French film director and screen writer,  Jean-Luc Godard:

It’s not where you take things from, it’s where you take them to.

Mr. Godard is rumored to be considering directing a film adaptation of Daniel Mendelsohn’s “The Lost: A Search for Six of Six Million,” an award-winning book about the Holocaust.  That was in 2009 though, so the current status of this is questionable.

What’s interesting about this is that Stanley Kubrick was also going to make a film about the Holocaust titled, “The Aryan Papers” but decided against it. Daring Fireball mentioned this here. Mr. Kubrick decided against it after the release of Shindler’s List, as mentioned in this piece by Richard Brody in the New Yorker.

Frederic Raphael, who co-authored the screenplay for “Eyes Wide Shut,” recalls Kubrick questioning whether a film could truly represent the Holocaust in its entirety. After Raphael mentioned “Schindler’s List,” Kubrick replied: “Think that’s about the Holocaust? That was about success, wasn’t it? The Holocaust is about six million people who get killed. `Schindler’s List’ is about 600 who don’t. Anything else?”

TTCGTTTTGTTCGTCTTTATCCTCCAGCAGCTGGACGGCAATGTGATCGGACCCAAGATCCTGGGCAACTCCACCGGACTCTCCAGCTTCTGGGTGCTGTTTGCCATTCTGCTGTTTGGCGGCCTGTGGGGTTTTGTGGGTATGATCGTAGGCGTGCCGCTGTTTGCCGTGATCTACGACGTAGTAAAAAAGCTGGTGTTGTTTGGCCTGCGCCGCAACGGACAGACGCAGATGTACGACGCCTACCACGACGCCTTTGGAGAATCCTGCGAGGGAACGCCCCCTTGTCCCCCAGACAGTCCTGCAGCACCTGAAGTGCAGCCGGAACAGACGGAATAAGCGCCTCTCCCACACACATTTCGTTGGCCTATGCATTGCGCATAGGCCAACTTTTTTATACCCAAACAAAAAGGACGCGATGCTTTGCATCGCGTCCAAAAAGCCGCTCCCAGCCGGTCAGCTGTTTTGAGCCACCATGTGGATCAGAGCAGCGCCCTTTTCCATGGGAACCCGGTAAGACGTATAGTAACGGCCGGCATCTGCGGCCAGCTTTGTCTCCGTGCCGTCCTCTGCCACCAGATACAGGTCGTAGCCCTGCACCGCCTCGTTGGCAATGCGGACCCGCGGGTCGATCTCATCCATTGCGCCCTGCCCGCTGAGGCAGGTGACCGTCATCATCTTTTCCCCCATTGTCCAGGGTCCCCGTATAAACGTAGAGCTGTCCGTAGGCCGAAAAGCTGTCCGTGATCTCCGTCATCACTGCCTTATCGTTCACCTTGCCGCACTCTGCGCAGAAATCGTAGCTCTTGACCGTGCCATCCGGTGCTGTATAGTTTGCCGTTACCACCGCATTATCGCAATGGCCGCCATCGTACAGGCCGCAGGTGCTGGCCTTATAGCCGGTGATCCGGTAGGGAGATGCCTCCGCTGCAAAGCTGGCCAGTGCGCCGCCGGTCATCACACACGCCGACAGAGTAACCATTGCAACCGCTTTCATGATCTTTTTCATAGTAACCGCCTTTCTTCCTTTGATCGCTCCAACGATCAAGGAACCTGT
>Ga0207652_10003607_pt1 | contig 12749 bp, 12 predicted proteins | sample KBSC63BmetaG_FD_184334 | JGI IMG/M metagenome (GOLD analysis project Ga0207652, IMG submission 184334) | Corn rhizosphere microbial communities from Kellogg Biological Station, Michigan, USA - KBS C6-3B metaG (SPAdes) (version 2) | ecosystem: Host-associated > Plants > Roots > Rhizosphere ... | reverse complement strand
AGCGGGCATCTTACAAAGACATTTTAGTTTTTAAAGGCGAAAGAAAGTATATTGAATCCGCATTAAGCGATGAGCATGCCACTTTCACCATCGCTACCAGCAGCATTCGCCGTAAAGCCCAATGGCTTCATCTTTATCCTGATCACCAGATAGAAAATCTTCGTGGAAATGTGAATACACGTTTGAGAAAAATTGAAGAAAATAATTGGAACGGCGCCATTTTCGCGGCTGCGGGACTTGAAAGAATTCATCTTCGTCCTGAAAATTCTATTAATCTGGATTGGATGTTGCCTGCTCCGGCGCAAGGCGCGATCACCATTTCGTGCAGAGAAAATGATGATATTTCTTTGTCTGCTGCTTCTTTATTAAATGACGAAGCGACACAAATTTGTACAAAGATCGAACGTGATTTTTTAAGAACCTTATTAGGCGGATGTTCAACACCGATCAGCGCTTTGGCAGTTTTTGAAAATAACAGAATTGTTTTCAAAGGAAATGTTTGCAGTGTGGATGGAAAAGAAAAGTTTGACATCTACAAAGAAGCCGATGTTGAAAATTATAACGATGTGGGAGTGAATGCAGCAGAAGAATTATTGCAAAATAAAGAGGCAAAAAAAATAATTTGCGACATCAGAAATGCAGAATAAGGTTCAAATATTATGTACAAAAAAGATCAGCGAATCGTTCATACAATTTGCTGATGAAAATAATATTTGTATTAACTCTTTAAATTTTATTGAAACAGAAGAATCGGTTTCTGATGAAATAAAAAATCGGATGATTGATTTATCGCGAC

What brings all of this full circle and how does Mr. Godard fit into this?  The last paragraph of the Brody piece:

So—returning to the thought that launched these extraordinary byways—what I most value in directors’ archives is the virtual realization of the films that directors didn’t make, which, Jean-Luc Godard has said, are often as important as the ones they actually made.

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